The network will focus on countering radical propaganda online and on social media, in particular material put out by the Islamic State in Iraq and Syria (ISIS). The platform also seeks to share ideas on how best to immunise communities against extremism, and to rehabilitate and reintegrate those who have been radicalised.

The network will be managed by Singapore's International Centre for Political Violence and Terrorism Research (ICPVTR), which is part of the S. Rajaratnam School of International Studies.

The school's executive deputy chairman Ong Keng Yong told participants that communication among those working to counter extremism, as well as engaging the wider community in such efforts, is important. But collaboration among like-minded partners is also key, and this is what the network seeks to bring about.

"We have to look for partners and the challenges that we have here cannot be done and solved by only one person and one country," he said.

The threat posed by returning fighters and the challenge of countering ISIS' online propaganda were among the key concerns of delegates at the event.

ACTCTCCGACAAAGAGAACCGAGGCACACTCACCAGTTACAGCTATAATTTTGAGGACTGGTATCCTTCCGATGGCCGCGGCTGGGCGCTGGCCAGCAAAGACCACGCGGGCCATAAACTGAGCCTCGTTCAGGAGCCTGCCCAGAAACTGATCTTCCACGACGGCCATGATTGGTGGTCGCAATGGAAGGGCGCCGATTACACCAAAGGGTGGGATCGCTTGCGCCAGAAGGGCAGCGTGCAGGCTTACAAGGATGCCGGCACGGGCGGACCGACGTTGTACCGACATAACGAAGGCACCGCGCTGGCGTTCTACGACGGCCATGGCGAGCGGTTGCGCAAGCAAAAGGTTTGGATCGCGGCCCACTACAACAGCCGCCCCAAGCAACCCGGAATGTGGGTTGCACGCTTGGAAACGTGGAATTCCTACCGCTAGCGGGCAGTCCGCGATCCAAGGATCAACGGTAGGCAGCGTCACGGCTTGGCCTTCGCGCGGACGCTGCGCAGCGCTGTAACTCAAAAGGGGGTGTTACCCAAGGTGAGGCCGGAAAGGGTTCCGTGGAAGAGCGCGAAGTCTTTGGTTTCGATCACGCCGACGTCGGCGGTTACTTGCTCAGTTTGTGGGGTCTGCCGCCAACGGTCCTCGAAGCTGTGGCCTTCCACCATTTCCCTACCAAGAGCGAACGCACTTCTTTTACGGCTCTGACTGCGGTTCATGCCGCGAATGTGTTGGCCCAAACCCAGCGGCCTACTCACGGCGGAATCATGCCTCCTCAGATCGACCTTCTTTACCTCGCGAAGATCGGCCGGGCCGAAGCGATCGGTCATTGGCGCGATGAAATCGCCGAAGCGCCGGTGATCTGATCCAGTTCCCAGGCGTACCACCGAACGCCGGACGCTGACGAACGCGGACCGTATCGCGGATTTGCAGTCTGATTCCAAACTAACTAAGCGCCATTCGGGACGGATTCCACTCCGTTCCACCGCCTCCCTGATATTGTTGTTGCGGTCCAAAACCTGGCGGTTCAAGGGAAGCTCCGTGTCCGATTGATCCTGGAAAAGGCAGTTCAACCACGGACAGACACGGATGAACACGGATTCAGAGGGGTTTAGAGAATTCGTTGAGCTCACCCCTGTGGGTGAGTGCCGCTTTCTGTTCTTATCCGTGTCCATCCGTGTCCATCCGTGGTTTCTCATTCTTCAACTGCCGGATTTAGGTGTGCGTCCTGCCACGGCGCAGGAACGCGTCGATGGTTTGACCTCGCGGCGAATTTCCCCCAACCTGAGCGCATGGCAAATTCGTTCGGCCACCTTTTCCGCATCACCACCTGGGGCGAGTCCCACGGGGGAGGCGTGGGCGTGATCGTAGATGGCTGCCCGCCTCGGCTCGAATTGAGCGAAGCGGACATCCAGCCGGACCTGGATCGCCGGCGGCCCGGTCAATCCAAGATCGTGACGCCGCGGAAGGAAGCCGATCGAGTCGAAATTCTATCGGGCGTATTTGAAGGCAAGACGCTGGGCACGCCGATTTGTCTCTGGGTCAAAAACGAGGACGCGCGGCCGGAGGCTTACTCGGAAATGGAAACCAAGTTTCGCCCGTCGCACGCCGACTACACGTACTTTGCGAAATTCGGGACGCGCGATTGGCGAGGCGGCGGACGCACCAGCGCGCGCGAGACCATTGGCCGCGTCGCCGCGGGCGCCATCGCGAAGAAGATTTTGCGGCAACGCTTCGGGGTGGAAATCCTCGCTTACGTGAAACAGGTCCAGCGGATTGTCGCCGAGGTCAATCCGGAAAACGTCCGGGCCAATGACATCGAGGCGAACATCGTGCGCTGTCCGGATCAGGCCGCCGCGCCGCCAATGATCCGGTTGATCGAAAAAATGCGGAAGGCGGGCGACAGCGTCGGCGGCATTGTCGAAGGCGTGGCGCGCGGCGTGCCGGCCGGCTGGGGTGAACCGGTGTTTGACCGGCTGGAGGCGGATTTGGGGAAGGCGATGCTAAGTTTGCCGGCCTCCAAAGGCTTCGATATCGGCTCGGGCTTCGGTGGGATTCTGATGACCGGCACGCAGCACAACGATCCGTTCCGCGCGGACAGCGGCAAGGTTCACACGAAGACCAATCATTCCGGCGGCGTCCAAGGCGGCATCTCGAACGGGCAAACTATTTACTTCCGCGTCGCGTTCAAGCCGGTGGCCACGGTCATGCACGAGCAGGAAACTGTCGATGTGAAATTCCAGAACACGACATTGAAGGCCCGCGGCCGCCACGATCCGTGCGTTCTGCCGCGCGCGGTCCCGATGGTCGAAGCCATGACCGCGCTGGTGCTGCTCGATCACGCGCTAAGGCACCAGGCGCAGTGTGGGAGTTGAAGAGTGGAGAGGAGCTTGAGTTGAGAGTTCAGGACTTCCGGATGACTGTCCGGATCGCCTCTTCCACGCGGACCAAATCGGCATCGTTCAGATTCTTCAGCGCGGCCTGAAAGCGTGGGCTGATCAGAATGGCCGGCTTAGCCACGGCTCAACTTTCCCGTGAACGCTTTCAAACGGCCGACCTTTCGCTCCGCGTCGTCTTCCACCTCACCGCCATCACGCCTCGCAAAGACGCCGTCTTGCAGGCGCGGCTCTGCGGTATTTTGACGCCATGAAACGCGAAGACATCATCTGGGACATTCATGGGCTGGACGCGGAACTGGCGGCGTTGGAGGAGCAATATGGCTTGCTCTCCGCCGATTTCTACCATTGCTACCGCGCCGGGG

Singapore's top Muslim leader, Mufti Fatris Bakaram, told them that with the plurality of voices on the Internet, religious leaders must strive to stay relevant.

"We'll need to take a few steps backwards and restart with the idea that our credibility as a religious authority is not a right. It needs to be earned," he said.

General John Allen, the United States' special presidential envoy for the global anti-ISIS coalition, which comprises over 60 countries working to defeat the group through military force and other means, also spoke yesterday.

"We can bring to bear the capacity of the global coalition... to counter the message and the narrative of Daesh but, also very importantly, to tell the story of Islam, to help Muslims around the world recover Islam from the grip of organisations like Daesh," he said, referring to ISIS by the acronym of its Arabic name.

Professor Rohan Gunaratna, who heads the ICPVTR, said the network will build on discussions from the event and "expand beyond this to strengthen the hands of the community, state and other organisations to counter the current and emerging wave of extremism and terrorism".

The network's partners include the Kabul-based Centre for Conflict and Peace Studies as well as Singapore's Religious Rehabilitation Group, which counsels terror detainees, and the Inter-Agency Aftercare Group, which helps the families of those detained and works to reintegrate those who have been released.